• The moons of Mars, Phobos and Deimos, are probably asteroids that were once captured by Martian gravity. They have an irregular shape and look like potatoes.
  • About 65% of all spacecraft ever sent to Mars did not reach it for various reasons. Most of them failed during landing.
  • The largest rover on the red planet is “Curiosity”, delivered there in 2012. It weighs 1982 pounds (899 kg), has a speed of up to 2.5 mph (4 kmph) and a length of 9.8 feet (3.1 meters) long.
  • “Curiosity” rover discovered organic molecules on Mars while drilling rocks in 2014. This may be an evidence that life existed there once. The bacteria may still be there, judging by the methane bursts in the Martian atmosphere.
Curiosity
“Curiosity” landing
  • The sky on Mars looks not blue, but yellow-orange.
  • The Sun looks one-third smaller from the Martian surface than it does from the Earth.
  • The Martian planetary crust is different from the Earth’s. It is solid, and not consisting of separate plates.
  • The clearest photos of Mars were taken by the Hubble orbiting telescope. They are even better than photos taken from the orbit of the red planet, since Hubble’s optics are much more powerful than those that can be installed on a spacecraft.
  • Under the most favorable conditions, the flight from Earth to Mars will take about 2.5 months in one direction, if the launch is carried out in a parabolic orbit.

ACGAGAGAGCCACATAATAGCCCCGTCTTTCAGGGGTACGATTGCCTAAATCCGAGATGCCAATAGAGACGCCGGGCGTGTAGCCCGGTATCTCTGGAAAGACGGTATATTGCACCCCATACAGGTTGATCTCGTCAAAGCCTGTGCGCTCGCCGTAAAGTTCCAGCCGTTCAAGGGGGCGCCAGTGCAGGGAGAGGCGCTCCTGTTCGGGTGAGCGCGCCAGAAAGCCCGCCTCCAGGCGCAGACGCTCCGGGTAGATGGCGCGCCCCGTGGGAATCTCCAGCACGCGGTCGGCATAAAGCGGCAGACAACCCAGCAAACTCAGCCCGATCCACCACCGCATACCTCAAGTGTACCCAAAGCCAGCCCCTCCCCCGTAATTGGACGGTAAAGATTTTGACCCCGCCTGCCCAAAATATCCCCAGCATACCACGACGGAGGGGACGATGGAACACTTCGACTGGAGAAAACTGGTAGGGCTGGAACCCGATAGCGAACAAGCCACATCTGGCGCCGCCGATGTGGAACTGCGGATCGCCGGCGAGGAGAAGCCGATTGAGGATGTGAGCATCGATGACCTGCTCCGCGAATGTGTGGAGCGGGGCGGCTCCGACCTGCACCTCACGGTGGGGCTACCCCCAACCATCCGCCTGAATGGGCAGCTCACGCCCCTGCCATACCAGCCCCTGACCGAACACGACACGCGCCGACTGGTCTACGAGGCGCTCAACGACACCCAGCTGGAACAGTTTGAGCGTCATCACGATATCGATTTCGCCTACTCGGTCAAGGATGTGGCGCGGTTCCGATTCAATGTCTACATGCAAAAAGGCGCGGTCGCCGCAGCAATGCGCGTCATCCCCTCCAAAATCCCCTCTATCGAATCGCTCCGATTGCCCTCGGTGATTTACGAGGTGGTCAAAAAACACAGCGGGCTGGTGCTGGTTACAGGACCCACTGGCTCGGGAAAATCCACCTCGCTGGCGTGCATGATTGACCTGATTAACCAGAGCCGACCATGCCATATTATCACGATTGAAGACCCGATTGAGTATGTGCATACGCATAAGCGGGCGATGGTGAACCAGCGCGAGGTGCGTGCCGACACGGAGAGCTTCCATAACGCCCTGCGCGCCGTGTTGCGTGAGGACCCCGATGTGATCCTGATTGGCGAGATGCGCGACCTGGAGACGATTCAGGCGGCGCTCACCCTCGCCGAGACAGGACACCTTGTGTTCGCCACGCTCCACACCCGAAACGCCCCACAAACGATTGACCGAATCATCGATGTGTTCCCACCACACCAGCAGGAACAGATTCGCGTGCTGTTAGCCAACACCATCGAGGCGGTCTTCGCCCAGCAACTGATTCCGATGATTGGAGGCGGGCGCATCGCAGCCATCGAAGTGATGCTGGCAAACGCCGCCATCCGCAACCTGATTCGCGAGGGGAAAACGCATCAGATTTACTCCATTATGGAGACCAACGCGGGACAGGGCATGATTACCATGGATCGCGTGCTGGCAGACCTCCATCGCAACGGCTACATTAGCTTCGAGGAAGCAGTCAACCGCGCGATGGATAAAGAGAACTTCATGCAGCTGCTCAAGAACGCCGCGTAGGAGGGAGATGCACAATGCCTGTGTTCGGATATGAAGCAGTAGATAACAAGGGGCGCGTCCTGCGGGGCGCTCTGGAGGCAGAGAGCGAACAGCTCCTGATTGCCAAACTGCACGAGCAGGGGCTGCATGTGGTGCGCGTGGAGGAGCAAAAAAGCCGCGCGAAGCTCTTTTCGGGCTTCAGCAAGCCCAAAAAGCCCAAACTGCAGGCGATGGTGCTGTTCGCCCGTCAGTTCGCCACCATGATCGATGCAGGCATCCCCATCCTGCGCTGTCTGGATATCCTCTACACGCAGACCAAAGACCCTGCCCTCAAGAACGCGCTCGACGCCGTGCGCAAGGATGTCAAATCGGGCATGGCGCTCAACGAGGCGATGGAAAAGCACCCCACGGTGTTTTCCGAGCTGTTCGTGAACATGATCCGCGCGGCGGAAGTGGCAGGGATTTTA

• The moons of the red planet, Phobos and Deimos, were named after the sons of the God of war Ares (Mars), and their names are translated from ancient Greek as “Fear” and “Horror”.
  • Martian sunsets turn the sky blue. This is due to the composition and density of the local atmosphere.
  • 6 satellites were operating in orbit around the red planet in 2020. Two of them were launched by ESA (European Space Agency), three more by NASA (USA), and one more by India.
  • The core of Earth consists of two layers, solid and liquid, and both of them rotate in opposite directions. The core of Mars is most likely solid, and it doesn’t rotate at all.
  • Mars is almost 8 times further away from us at the farthest point of the orbit than at the closest one.
  • The volume of Mars is about 6 times less than the volume of Earth.
  • 20-30% of the Martian atmosphere freezes and falls to the surface as precipitation in winter.
Mars pole
Snow at the North pole of Mars
  • During particularly powerful dust storms that cover a large part of the Martian surface, the planet looks like a muddy red spot on which it is impossible to see anything at all.
  • A man wouldn’t have survived without a space suit on Mars not only because of the composition of the atmosphere, but also because of the low pressure. At this pressure, the oxygen in the blood would simply turn into gas bubbles.
  • Mars has no ozone layer to protect its surface from solar radiation.
  • So-called Martian canals are canyons and dried-up riverbeds of ancient rivers that once existed here.
  • Mars’ moon Phobos rotates around it three times faster than the planet itself rotates around its axis.